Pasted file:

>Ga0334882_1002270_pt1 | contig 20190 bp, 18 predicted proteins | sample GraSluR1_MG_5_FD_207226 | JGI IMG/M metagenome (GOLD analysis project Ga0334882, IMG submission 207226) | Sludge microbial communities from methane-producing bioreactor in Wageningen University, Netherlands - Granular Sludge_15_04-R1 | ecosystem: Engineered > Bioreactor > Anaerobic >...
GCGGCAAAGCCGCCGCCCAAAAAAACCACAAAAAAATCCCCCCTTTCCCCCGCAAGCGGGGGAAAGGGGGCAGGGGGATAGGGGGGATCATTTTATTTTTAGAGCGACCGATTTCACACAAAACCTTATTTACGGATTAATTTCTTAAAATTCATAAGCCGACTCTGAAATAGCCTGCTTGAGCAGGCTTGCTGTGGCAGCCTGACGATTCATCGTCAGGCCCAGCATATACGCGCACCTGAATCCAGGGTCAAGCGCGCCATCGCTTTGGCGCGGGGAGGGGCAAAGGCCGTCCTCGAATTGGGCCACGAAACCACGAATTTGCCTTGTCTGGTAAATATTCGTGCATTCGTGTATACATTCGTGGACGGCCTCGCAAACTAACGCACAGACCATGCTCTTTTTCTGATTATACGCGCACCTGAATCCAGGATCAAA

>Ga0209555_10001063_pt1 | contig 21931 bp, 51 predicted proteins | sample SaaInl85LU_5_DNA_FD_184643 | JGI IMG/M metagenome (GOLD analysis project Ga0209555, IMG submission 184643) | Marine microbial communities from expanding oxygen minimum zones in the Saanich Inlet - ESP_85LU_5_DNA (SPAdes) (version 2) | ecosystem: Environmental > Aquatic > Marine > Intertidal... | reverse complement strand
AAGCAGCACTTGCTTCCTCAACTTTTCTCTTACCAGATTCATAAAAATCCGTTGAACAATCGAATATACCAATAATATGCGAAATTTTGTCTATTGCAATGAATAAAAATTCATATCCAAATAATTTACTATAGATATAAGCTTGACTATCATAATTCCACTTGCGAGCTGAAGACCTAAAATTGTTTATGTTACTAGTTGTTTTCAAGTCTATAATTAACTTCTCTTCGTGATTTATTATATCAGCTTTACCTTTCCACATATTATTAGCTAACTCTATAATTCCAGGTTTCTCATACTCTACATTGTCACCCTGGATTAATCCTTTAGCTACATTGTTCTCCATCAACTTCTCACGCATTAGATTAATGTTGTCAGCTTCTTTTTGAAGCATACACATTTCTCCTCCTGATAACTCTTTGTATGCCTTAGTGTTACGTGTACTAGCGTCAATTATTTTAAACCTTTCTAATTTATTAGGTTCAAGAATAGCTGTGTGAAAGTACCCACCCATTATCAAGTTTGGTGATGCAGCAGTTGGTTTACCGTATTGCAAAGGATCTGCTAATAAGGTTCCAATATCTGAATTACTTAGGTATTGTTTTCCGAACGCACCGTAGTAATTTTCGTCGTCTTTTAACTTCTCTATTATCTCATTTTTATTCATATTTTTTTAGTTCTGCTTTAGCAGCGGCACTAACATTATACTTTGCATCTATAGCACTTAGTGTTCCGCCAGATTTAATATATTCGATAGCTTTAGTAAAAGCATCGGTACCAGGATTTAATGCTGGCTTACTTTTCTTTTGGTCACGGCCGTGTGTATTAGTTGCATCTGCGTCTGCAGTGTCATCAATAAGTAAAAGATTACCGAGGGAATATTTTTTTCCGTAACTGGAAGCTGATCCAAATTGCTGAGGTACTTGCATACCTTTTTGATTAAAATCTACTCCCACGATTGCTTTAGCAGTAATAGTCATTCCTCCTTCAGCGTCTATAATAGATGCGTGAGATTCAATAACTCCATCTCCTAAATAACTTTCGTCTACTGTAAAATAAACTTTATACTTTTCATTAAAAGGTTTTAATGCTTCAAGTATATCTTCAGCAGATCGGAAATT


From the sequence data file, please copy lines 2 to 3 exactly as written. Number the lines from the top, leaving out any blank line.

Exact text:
GCGGCAAAGCCGCCGCCCAAAAAAACCACAAAAAAATCCCCCCTTTCCCCCGCAAGCGGGGGAAAGGGGGCAGGGGGATAGGGGGGATCATTTTATTTTTAGAGCGACCGATTTCACACAAAACCTTATTTACGGATTAATTTCTTAAAATTCATAAGCCGACTCTGAAATAGCCTGCTTGAGCAGGCTTGCTGTGGCAGCCTGACGATTCATCGTCAGGCCCAGCATATACGCGCACCTGAATCCAGGGTCAAGCGCGCCATCGCTTTGGCGCGGGGAGGGGCAAAGGCCGTCCTCGAATTGGGCCACGAAACCACGAATTTGCCTTGTCTGGTAAATATTCGTGCATTCGTGTATACATTCGTGGACGGCCTCGCAAACTAACGCACAGACCATGCTCTTTTTCTGATTATACGCGCACCTGAATCCAGGATCAAA

>Ga0209555_10001063_pt1 | contig 21931 bp, 51 predicted proteins | sample SaaInl85LU_5_DNA_FD_184643 | JGI IMG/M metagenome (GOLD analysis project Ga0209555, IMG submission 184643) | Marine microbial communities from expanding oxygen minimum zones in the Saanich Inlet - ESP_85LU_5_DNA (SPAdes) (version 2) | ecosystem: Environmental > Aquatic > Marine > Intertidal... | reverse complement strand